Banknotes a highlight of the security papers market while other segments decline, Smithers says

Banknotes a highlight of the security papers market while other segments decline, Smithers says

The 2020s will pose a variety of challenges to suppliers of security papers as consumers move to more online and contactless payments options in response to advancing technology and the risk of COVID-19. According to the new Smithers report – The Future of Security Papers to 2025, this year 914,000 tonnes of specialty paper grades with a projected value of $6.27 billion will be used worldwide in different security document applications. This accounts for increased demand for banknotes and an overall decline in paper volume by about 0.3% annually. Spending on security papers is increasing by about 2% over the forecast period.

In its latest security papers research, Smithers has forecast an increase in market value to $6.58 billion in 2025 at a compound annual growth rate (CAGR) of 1.8%. This increase will take place even as volumes fall and suppliers adjust to new priorities in an altered commercial landscape. The Smithers analysis of security papers covers banknotes, cheques, personal identity documents; postage and tax stamps. It also looks at trends and demand for specialty papers used by the transportation, event, and lottery ticket segments, among others.

Impact of coronavirus

Smithers found that the coronavirus lockdown is having a bigger impact on certain security papers segments than others. For example, demand for ticket papers has been hard-hit as events have been largely shut down across the globe. Transportation tickets have been equally affected by ongoing travel restrictions and as consumers and the industry shift towards paperless or fully electronic ticketing. Similarly, cheque papers have suffered the move of consumers to more online and contactless payment options to minimize infection risk.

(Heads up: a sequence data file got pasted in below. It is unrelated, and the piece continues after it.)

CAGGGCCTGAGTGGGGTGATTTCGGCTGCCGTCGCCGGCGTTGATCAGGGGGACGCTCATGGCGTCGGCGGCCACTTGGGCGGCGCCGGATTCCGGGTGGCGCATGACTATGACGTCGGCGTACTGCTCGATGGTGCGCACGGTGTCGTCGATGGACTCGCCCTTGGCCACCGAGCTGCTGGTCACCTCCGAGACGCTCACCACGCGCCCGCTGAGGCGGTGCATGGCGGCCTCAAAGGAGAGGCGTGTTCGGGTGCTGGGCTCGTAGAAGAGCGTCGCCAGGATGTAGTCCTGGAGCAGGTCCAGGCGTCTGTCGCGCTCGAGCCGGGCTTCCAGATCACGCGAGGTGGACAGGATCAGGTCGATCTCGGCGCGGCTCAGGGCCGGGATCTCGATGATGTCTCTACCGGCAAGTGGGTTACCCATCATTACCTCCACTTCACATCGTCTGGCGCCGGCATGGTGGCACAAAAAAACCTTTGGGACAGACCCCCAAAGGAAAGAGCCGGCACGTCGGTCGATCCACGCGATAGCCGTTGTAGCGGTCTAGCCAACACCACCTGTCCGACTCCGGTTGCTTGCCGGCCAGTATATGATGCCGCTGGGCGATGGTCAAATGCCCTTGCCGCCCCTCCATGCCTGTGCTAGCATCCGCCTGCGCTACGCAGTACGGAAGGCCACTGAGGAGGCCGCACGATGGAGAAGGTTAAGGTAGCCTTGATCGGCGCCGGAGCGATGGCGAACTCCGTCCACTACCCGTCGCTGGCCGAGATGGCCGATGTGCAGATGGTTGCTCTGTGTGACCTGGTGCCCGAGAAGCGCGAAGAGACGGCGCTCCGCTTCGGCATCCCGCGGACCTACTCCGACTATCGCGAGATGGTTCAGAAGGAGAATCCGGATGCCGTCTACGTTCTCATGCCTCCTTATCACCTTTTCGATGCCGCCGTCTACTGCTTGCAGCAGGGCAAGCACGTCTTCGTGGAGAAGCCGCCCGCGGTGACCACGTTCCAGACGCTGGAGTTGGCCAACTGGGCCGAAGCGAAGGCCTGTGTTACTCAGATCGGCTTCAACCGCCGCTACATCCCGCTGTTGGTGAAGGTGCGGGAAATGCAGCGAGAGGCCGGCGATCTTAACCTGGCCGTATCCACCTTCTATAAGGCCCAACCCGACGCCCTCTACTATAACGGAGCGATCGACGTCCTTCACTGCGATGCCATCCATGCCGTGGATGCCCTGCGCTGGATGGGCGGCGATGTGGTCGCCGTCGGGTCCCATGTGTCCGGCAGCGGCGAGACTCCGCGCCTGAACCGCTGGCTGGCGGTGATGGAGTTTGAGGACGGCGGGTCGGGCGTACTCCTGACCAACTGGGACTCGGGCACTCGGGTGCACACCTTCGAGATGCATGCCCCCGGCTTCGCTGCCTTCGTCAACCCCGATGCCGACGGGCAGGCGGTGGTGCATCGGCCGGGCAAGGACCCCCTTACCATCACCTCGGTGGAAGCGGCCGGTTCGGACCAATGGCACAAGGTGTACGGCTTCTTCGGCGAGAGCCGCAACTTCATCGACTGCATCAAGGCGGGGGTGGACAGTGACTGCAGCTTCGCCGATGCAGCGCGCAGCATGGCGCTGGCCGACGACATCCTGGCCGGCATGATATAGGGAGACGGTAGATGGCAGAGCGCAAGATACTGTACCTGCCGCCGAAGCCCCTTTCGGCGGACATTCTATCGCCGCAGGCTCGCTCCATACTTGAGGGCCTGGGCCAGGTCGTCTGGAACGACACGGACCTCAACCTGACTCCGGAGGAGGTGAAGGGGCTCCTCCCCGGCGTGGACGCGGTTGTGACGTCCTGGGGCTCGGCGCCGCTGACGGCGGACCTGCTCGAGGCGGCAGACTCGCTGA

Demand in banknotes and personal ID documents – principally passport visa pages – will be much less affected by the coronavirus and will continue to benefit from wider use of identity documents and the cash economy in developing regions through to 2025.
Postage stamp volumes will continue to decline, but the segment will benefit from the wider use of tax stamps as authorities look to clamp down on illicit and grey market trade. The EU’s Tobacco Products Directive (EUTPD) and the WHO’s Framework Convention on Tobacco Control (FCTC), will continue to provide stimulus to the segment.

Banknotes, a bright spot

The current uncertainty has led consumers to withdraw and hold cash, driving peak demand for banknotes in H1 2020, with paper banknote printing volumes forecast to remain stable in the medium term. Polymer substrates are now in use for all denominations in two G8 countries; but no other changeovers for major currencies are anticipated. More importantly, central banks are increasingly looking for full-service providers to supply note substrates, security features, and design expertise, as a single package; opening new revenue potential for larger, integrated security print firms. 

Conversely for those governments that retain a state-owned banknote paper mill; there is impetus to adopt a more commercial outlook and compete with private-sector security printers for contracts.

Leading regional consumers

Volume increases of security papers over the period of 2020-2025 will be confined to growth in Asia and Eastern Europe. Asia-Pacific specifically will expand its share of the security paper market by volume from 41% to 47% across the forecast period. This will prompt existing suppliers to diversify their sales forces and pursue new joint ventures in these active regions.

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